A hearing on October 18, 2017 resulted in an indictment for Sharif,[365] who has faced allegations of corruption since the 1980s. The Panama Papers corroborated a federal inquiry in the mid-1990s and name both Nawaz Sharif and his younger brother, Punjab chief minister Shebaz Sharif. They also link in-laws of Shebaz Sharif and children of Nawaz Sharif to offshore companies.[366][364] Mossack Fonseca records tie Nawaz' daughter Maryam Nawaz and her brothers Hussein and Hassan to four offshore companies, Nescoll Limited, Nielson Holdings Limited, Coomber Group Inc., and Hangon Property Holdings Limited.[367] The companies acquired luxury real estate in London during 2006–2007. The real estate was collateral for loans of up to $13.8 million, according to the Panama Papers.[368] The prime minister's children say the money came from the sale of a family business in Saudi Arabia.[368] But these offshore companies and assets were not disclosed on his family's wealth statement and the suspicion that the companies were meant to hide or launder ill-gotten wealth or to avoid taxes called Sharif's ethics into question.[364]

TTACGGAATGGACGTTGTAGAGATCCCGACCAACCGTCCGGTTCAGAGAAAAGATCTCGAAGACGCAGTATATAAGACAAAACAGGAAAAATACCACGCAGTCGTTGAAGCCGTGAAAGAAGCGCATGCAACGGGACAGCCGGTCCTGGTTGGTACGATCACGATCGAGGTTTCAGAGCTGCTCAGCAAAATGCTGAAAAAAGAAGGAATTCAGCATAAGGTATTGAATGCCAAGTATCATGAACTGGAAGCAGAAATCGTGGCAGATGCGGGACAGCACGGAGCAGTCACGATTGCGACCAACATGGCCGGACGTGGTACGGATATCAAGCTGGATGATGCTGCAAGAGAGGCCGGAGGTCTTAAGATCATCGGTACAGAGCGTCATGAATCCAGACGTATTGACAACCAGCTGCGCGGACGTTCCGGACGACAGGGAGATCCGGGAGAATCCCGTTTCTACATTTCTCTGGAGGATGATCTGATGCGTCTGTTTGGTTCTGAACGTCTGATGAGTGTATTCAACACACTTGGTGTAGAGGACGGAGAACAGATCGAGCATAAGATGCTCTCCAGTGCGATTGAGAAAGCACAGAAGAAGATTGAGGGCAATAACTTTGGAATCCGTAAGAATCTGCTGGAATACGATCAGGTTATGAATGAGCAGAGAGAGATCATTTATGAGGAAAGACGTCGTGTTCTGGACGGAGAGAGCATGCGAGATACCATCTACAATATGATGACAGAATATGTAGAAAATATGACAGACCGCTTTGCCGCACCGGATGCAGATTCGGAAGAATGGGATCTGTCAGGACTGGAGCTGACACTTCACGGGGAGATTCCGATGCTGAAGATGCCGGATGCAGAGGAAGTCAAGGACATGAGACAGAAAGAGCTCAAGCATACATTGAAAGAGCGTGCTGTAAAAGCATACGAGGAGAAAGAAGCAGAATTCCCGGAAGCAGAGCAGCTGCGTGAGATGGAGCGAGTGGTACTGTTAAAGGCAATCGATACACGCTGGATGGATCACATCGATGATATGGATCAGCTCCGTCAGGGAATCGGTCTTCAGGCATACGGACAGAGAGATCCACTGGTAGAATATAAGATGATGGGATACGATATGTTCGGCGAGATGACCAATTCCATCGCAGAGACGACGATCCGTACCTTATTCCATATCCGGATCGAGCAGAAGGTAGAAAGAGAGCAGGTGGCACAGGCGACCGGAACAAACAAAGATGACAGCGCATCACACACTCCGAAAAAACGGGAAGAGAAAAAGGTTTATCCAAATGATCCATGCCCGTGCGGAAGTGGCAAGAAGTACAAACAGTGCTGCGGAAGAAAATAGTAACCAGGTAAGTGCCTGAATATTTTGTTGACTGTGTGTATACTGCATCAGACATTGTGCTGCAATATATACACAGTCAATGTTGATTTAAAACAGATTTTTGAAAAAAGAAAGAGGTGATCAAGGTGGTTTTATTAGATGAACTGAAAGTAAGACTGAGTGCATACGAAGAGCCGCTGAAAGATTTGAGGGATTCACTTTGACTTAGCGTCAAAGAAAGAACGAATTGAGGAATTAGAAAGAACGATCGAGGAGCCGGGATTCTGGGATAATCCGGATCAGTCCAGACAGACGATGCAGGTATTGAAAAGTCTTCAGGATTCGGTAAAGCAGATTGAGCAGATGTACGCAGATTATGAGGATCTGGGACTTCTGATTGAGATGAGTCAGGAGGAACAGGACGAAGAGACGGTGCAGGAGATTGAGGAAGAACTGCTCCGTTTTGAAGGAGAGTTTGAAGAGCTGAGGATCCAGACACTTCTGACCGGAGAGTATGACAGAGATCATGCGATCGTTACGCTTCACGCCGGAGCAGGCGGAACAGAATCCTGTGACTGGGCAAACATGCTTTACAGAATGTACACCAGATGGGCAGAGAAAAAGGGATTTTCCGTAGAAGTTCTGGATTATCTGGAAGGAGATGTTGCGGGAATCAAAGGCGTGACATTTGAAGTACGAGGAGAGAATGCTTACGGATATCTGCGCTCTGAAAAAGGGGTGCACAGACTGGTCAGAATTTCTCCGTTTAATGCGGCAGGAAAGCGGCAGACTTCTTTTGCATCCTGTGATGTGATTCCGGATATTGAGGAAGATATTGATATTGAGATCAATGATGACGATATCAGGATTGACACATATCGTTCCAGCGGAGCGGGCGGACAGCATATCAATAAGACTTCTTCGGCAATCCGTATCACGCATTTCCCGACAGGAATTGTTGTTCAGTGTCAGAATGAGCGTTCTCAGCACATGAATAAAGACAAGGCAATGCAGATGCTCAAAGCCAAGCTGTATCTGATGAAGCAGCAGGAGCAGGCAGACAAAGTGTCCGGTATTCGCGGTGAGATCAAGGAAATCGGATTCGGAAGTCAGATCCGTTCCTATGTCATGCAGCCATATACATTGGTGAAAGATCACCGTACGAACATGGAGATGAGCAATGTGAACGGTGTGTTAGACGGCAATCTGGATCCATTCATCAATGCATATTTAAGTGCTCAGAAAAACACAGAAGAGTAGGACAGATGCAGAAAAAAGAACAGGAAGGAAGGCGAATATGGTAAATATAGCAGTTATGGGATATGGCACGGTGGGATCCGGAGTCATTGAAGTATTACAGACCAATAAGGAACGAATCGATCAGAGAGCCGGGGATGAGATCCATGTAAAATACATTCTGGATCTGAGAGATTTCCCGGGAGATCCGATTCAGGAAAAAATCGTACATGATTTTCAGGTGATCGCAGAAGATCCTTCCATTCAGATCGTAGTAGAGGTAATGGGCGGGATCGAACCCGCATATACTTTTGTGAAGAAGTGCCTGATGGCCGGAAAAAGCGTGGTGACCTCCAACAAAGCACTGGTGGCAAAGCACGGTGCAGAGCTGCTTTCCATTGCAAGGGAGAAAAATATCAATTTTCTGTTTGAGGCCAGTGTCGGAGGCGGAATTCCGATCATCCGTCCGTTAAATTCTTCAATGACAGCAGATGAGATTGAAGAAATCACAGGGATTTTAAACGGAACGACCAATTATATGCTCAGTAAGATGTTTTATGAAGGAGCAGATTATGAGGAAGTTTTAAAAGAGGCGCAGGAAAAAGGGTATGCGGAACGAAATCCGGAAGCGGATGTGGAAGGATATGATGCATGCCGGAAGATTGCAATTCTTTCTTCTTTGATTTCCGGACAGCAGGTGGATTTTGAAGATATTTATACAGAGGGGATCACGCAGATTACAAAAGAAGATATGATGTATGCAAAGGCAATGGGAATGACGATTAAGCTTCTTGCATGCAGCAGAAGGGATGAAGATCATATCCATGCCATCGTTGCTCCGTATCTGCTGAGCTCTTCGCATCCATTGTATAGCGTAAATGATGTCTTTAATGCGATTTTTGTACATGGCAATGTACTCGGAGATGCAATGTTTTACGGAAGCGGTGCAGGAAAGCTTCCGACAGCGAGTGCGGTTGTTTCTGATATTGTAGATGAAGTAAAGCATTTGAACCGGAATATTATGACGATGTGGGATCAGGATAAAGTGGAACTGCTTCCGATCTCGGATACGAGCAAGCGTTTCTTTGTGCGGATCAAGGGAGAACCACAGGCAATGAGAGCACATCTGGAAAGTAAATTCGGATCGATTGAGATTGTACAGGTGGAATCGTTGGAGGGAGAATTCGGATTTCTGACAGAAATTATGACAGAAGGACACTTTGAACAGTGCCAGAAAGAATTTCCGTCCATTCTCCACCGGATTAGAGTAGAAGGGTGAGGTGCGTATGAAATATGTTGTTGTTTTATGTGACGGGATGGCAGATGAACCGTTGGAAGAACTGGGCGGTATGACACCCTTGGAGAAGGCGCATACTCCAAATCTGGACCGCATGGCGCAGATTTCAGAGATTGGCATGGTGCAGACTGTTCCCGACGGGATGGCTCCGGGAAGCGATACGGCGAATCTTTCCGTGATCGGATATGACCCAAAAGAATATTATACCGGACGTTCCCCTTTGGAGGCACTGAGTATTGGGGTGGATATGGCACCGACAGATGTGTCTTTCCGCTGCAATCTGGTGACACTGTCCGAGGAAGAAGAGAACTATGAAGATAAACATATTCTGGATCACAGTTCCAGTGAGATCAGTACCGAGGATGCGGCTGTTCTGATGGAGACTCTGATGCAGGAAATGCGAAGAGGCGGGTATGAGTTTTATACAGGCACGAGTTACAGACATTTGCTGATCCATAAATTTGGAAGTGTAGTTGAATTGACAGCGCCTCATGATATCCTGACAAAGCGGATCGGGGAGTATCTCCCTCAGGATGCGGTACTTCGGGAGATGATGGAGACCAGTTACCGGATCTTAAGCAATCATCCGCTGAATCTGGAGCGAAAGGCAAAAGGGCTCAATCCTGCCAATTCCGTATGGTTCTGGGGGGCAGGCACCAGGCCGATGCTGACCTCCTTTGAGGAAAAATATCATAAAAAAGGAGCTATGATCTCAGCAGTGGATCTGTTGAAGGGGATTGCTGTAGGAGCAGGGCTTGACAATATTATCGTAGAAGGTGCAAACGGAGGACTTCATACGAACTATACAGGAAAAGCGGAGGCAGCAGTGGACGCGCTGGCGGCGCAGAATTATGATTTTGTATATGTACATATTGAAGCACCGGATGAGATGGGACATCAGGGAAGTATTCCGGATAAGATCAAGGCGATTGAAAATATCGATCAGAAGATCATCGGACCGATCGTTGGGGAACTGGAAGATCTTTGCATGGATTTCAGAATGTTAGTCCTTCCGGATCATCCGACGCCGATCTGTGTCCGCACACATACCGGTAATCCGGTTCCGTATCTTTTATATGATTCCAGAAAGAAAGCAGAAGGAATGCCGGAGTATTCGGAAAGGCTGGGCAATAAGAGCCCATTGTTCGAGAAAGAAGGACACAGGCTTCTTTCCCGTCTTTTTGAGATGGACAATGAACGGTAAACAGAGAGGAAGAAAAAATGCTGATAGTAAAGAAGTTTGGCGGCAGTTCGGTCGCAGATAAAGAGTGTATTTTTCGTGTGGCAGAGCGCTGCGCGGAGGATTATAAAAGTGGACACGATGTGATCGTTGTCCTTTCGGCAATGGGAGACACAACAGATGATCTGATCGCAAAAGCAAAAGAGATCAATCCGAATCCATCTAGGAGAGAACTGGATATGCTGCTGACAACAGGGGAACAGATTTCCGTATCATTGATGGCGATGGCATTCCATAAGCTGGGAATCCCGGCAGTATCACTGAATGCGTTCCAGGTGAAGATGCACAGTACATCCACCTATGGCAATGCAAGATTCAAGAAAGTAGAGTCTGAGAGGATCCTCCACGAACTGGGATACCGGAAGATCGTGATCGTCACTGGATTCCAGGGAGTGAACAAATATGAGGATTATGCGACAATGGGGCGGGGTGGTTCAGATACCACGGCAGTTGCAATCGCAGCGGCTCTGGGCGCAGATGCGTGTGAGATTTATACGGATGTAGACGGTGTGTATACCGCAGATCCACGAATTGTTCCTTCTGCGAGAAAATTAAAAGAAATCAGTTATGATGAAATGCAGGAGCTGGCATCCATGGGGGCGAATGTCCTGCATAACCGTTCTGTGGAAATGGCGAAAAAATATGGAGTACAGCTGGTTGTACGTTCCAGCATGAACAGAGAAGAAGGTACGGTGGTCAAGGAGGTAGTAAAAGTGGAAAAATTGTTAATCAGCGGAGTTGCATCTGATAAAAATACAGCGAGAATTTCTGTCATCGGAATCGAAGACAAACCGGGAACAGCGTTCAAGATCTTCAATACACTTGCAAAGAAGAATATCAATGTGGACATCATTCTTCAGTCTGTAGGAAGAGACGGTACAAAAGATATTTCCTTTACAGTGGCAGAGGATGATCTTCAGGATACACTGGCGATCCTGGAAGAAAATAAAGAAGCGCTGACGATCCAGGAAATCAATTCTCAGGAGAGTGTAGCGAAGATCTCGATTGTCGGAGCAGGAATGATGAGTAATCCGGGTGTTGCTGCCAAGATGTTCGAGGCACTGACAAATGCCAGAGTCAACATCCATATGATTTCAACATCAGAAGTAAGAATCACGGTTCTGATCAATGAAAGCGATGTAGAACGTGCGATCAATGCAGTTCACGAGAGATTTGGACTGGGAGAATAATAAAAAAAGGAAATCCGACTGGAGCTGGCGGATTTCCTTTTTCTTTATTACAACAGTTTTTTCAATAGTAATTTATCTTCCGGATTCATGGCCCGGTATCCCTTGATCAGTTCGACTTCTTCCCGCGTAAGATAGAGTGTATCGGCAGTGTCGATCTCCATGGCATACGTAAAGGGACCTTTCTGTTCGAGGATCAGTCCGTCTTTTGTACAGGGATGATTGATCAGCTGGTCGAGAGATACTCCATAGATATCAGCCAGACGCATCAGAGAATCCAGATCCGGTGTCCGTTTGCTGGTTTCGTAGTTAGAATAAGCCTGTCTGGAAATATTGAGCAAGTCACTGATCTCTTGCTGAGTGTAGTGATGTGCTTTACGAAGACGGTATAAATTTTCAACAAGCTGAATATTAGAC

Former Deputy Chief Justice Kalpana Rawal was a director or shareholder in four holding companies and was active in two after she took office. Her husband owns another seven. The companies were used for real estate transactions in Britain. Rawal and her husband were shareholders and directors of Highworth Management Services, where Ajay Shah, a former director of Trust Bank, was also a shareholder and director. The Central Bank of Kenya ordered Shah's assets auctioned to repay depositors after Trust Bank collapsed, but he went into hiding and the assets have not been recovered.[461]
The Church of Jesus Christ of Latter-day Saints (LDS Church) claims more than 40,000 members.[80] Smaller religious groups include Seventh-day Adventists, Jehovah's Witnesses, Episcopalians with between 7,000 and 10,000 members, Jewish and Muslim communities with approximately 10,000 members each, Hindus, Buddhists, and other Christians.[81] Indigenous religions include Ibeorgun (among Kuna) and Mamatata (among Ngäbe).[81] There are also a small number of Rastafarians.[81]